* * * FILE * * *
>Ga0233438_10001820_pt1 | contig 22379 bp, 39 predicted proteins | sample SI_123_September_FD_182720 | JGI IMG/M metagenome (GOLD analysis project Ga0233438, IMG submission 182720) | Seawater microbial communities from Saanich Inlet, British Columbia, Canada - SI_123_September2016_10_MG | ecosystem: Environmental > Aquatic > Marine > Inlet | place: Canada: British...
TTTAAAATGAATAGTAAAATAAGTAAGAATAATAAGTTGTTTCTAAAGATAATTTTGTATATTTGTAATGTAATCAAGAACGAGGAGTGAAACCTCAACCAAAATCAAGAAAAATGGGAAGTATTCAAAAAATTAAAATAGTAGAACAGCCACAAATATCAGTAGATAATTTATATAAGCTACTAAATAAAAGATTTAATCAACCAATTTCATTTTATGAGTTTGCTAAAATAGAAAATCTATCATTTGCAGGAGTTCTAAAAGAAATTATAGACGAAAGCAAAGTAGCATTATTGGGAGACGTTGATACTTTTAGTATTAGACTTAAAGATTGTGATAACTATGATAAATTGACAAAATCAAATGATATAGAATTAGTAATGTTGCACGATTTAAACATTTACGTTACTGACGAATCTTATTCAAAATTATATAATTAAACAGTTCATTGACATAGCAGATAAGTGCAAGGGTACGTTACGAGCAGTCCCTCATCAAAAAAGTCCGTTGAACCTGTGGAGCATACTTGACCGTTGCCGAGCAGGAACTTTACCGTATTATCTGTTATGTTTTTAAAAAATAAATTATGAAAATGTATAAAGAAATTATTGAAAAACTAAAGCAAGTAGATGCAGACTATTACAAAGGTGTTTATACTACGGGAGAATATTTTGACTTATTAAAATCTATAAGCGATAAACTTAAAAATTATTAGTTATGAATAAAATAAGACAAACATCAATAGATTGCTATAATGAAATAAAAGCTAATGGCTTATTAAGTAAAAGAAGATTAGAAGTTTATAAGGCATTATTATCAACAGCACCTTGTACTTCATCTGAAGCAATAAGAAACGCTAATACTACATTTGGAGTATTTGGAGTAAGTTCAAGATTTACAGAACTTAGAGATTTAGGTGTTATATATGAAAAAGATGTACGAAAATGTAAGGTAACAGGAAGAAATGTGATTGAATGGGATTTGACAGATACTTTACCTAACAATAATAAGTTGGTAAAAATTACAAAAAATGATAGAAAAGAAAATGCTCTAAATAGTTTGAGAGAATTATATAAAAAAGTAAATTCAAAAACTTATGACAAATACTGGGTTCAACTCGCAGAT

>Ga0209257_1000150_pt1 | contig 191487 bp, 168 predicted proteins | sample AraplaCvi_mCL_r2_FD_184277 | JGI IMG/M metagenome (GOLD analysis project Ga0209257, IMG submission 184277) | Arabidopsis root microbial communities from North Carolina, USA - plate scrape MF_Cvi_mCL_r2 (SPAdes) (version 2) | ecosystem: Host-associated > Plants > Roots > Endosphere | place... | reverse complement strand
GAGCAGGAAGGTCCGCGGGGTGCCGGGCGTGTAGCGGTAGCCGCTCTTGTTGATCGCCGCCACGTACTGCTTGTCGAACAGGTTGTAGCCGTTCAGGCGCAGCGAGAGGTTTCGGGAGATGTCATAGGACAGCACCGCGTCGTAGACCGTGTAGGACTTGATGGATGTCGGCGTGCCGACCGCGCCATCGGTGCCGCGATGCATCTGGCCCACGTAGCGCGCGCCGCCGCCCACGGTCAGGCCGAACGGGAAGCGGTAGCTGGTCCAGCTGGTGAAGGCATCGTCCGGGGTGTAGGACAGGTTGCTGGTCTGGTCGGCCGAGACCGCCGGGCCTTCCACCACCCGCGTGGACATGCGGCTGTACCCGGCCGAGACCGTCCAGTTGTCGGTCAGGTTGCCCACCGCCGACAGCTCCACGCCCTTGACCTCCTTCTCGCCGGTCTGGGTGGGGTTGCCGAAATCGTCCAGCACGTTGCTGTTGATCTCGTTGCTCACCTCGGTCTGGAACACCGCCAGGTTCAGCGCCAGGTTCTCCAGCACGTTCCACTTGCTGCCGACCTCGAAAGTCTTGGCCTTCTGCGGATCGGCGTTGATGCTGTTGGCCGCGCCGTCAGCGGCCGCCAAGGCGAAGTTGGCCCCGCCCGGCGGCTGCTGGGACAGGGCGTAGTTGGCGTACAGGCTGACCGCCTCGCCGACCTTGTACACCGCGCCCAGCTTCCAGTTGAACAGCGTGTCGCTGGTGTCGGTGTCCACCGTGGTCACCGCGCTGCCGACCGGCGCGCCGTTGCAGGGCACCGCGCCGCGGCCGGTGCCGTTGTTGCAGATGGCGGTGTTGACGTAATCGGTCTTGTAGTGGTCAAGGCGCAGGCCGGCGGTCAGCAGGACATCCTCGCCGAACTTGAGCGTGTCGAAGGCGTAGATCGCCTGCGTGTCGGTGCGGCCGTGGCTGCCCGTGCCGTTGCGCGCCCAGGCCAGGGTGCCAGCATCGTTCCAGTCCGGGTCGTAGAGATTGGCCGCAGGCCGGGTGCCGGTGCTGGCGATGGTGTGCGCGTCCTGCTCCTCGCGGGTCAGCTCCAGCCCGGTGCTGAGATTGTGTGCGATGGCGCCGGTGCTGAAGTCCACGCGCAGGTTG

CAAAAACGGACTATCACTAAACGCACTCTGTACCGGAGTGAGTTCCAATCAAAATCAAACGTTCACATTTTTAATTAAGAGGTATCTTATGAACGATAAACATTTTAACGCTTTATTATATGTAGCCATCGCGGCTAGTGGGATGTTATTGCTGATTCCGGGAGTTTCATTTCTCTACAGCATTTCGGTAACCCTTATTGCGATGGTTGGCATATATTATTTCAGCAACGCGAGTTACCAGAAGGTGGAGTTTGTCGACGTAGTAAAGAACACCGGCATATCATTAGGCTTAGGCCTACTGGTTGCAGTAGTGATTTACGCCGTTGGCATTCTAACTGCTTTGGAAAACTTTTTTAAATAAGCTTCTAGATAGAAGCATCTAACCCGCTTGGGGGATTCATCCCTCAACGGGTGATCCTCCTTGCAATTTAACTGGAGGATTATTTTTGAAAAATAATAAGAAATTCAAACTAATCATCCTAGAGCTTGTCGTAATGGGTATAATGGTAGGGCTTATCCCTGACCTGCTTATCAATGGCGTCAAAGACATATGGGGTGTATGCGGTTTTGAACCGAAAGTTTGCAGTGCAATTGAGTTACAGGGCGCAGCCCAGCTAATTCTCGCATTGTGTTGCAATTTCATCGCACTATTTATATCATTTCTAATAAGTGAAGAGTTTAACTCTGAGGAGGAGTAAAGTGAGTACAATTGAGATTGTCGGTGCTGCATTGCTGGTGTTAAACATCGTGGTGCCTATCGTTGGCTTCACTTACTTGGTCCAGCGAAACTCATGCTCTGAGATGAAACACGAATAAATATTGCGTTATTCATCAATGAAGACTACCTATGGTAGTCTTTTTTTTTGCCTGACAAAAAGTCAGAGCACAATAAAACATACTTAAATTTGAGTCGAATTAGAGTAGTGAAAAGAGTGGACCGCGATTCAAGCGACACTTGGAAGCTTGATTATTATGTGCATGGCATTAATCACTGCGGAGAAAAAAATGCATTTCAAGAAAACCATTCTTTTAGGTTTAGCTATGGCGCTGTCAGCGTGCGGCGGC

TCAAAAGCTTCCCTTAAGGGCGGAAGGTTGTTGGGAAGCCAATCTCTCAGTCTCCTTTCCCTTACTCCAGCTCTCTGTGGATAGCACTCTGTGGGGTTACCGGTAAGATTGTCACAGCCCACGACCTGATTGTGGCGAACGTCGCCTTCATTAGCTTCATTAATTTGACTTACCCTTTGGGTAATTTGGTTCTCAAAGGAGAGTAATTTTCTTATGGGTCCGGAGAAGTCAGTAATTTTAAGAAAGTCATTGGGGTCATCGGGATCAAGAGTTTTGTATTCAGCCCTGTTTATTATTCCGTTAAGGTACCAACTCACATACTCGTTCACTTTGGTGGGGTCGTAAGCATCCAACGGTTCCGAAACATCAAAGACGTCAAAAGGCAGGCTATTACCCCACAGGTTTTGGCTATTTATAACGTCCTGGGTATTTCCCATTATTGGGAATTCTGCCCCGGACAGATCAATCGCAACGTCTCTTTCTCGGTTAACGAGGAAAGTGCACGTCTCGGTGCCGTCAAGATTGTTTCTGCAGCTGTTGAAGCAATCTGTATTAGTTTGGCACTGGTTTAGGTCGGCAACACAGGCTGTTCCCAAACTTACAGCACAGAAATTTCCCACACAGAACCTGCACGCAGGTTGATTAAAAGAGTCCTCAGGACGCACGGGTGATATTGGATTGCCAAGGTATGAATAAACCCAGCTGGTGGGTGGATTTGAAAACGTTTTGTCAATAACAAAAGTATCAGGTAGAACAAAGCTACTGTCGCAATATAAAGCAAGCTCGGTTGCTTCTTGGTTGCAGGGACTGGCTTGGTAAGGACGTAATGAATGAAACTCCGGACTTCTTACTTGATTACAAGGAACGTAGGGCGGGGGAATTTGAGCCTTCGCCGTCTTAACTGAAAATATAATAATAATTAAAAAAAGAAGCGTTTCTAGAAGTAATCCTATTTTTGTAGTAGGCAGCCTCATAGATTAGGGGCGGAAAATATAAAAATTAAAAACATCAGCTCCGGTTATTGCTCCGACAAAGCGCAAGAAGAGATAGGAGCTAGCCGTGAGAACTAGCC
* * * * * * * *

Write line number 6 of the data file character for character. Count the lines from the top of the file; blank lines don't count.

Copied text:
TCAAAAGCTTCCCTTAAGGGCGGAAGGTTGTTGGGAAGCCAATCTCTCAGTCTCCTTTCCCTTACTCCAGCTCTCTGTGGATAGCACTCTGTGGGGTTACCGGTAAGATTGTCACAGCCCACGACCTGATTGTGGCGAACGTCGCCTTCATTAGCTTCATTAATTTGACTTACCCTTTGGGTAATTTGGTTCTCAAAGGAGAGTAATTTTCTTATGGGTCCGGAGAAGTCAGTAATTTTAAGAAAGTCATTGGGGTCATCGGGATCAAGAGTTTTGTATTCAGCCCTGTTTATTATTCCGTTAAGGTACCAACTCACATACTCGTTCACTTTGGTGGGGTCGTAAGCATCCAACGGTTCCGAAACATCAAAGACGTCAAAAGGCAGGCTATTACCCCACAGGTTTTGGCTATTTATAACGTCCTGGGTATTTCCCATTATTGGGAATTCTGCCCCGGACAGATCAATCGCAACGTCTCTTTCTCGGTTAACGAGGAAAGTGCACGTCTCGGTGCCGTCAAGATTGTTTCTGCAGCTGTTGAAGCAATCTGTATTAGTTTGGCACTGGTTTAGGTCGGCAACACAGGCTGTTCCCAAACTTACAGCACAGAAATTTCCCACACAGAACCTGCACGCAGGTTGATTAAAAGAGTCCTCAGGACGCACGGGTGATATTGGATTGCCAAGGTATGAATAAACCCAGCTGGTGGGTGGATTTGAAAACGTTTTGTCAATAACAAAAGTATCAGGTAGAACAAAGCTACTGTCGCAATATAAAGCAAGCTCGGTTGCTTCTTGGTTGCAGGGACTGGCTTGGTAAGGACGTAATGAATGAAACTCCGGACTTCTTACTTGATTACAAGGAACGTAGGGCGGGGGAATTTGAGCCTTCGCCGTCTTAACTGAAAATATAATAATAATTAAAAAAAGAAGCGTTTCTAGAAGTAATCCTATTTTTGTAGTAGGCAGCCTCATAGATTAGGGGCGGAAAATATAAAAATTAAAAACATCAGCTCCGGTTATTGCTCCGACAAAGCGCAAGAAGAGATAGGAGCTAGCCGTGAGAACTAGCC